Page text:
What exactly is requirements management?

As it says on our website, BriefBuilder is a tool for requirements management. But what exactly is that?


The concept of requirements management (RM) is well established in other engineering disciplines such as software development and aerospace engineering, but still relatively new to the construction industry. So, some explanation is in order. Let’s start with a definition.

Formally defined, requirements management is:

The process of capturing, structuring, communicating, analysing and verifying the requirements for a facility, with the aim to ensure it will fulfil the needs of the stakeholders who will use, own, acquire and operate it.

Informally defined, it is:

All that is needed to make sure that the project’s outcomes will meet stakeholder needs. 

The concept has a large overlap with the concept of construction briefing (or architectural programming, as it is called in the US), but there is a difference in scope. While briefing traditionally focuses on the early phases of a project (i.e. the briefing phase), RM is a continuous process in which requirements are defined, refined, updated and verified throughout all project phases. See diagram below for a comparison (based on the work of Arto Kiviniemi).

Another defining aspect of RM is that it not only focuses on the client’s functional requirements, as briefing often does, but also on technical and operational requirements. As such, requirements management is targeted at the design team, plus all other actors involved, such as project managers, engineers, contractors and suppliers.

Why is requirements management important?

Requirements are the basis for any design or engineering project. They define what is expected and needed in relation to important themes such as usability, sustainability, safety, flexibility, efficiency and user experience.

In complex construction projects (e.g. hospitals, labs, infrastructure), there are usually lots of such requirements, which makes it difficult to maintain an overview. This introduces the risk of requirements being overlooked or ignored, or not properly updated and verified during the project. The potential consequences include design defects, scope creep, budget overruns and delivery delays due to rework.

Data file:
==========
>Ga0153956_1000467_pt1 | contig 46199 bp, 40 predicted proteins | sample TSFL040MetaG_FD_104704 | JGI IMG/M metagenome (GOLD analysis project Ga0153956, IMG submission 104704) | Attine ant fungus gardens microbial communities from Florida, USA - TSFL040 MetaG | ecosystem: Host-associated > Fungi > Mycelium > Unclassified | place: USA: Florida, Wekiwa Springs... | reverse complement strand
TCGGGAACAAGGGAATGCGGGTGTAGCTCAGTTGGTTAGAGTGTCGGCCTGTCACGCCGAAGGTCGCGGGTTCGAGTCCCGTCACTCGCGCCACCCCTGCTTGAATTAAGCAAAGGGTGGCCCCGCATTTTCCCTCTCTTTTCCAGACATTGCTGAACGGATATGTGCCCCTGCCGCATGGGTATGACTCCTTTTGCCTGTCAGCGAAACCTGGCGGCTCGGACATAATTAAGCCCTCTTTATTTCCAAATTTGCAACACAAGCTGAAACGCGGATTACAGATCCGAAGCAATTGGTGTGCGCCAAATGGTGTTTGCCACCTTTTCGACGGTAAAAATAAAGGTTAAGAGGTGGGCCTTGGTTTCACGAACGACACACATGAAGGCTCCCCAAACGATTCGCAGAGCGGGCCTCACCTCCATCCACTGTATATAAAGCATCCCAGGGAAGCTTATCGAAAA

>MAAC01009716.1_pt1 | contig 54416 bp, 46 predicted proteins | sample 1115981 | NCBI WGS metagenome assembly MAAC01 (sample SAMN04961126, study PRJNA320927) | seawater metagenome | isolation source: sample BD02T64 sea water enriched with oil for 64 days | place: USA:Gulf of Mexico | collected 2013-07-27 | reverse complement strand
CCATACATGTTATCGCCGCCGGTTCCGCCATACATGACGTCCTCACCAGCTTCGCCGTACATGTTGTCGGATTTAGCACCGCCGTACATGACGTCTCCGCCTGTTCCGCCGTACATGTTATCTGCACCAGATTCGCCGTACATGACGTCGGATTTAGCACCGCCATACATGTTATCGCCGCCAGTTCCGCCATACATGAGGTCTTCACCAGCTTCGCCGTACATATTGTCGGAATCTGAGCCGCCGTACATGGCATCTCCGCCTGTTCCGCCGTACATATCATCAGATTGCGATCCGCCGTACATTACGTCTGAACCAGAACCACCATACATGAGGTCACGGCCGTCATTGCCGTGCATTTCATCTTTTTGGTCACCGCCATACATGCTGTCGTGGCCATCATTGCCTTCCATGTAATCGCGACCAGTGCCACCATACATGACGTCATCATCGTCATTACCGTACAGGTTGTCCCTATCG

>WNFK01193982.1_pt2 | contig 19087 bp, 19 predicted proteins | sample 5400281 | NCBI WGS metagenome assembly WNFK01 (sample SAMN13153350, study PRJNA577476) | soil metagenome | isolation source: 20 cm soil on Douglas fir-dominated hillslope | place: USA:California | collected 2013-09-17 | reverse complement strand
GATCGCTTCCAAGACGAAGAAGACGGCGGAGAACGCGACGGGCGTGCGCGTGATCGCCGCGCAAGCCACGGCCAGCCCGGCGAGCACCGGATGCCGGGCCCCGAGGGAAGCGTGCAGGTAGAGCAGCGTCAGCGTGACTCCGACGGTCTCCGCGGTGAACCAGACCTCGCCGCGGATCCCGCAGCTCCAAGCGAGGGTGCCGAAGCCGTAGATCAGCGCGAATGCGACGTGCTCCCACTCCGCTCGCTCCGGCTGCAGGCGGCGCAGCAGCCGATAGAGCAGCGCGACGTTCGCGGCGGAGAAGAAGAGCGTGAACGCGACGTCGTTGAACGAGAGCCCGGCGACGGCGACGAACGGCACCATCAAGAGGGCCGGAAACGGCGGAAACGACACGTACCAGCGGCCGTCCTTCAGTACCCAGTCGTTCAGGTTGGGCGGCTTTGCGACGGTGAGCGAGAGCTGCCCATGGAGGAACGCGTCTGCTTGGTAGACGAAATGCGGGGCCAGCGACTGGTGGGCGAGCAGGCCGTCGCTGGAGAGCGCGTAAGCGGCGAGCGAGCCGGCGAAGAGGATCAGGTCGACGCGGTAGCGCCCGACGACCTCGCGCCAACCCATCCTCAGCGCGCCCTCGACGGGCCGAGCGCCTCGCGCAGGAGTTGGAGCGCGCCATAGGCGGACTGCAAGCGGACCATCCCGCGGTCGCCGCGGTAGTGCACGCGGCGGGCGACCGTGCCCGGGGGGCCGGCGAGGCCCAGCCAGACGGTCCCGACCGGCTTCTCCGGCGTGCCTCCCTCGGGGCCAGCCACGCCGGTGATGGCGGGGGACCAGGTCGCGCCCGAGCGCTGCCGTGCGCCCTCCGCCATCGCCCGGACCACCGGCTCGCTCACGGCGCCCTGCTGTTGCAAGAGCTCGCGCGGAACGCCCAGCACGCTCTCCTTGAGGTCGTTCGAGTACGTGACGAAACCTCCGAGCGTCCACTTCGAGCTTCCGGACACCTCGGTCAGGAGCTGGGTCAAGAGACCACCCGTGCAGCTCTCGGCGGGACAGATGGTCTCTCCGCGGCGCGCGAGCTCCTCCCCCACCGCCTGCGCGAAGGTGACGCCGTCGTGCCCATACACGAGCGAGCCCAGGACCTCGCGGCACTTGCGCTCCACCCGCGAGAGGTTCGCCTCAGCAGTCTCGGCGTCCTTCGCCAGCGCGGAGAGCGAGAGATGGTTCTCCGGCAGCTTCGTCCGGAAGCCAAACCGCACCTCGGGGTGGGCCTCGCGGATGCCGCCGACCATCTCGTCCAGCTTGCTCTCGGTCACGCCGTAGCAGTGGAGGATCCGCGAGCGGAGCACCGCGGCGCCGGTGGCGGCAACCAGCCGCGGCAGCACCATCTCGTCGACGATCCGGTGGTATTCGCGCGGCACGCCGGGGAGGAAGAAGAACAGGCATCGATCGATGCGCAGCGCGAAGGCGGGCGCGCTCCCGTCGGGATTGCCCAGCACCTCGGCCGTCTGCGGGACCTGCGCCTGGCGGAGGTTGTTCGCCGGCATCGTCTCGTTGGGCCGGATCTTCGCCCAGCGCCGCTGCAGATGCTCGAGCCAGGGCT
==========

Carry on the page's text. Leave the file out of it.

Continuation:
Requirements management aims to avoid such problems. The central idea is that clear and error-free requirements, combined with systematic compliance testing, helps to ensure that projects meet the needs of their stakeholders.

What activities are part of requirements management?

Effective RM consists of the following activities:

  1. Capturing requirements
  2. Structuring requirements
  3. Communicating requirements
  4. Analysing requirements
  5. Verifying compliance
  6. Linking requirements to BIM models
  7. Managing change
  8. Standardising and re-using requirements

Each of these activities is explained below. The exact order and content of these activities depends on the complexity of the project and the chosen tender procedure.

1. Capturing requirements

The first step is to collect and elicit the needs and requirements of the project’s stakeholders (i.e. the construction client, facility managers, users and other interest groups).

      • Stakeholder mapping/identification.
      • Workshops/interviews with stakeholders.
      • Document analysis of internal or external standards.

2. Structuring requirements

In this step, the information that has been collected – which is often quite ‘fuzzy’ – is structured and refined. The goal is to produce a single, clear and well-organised set of requirements.

      • Making breakdown structures of requested spaces and/or systems.
      • Making requirements ‘smart’ (i.e. adding explicit values and units of measurement).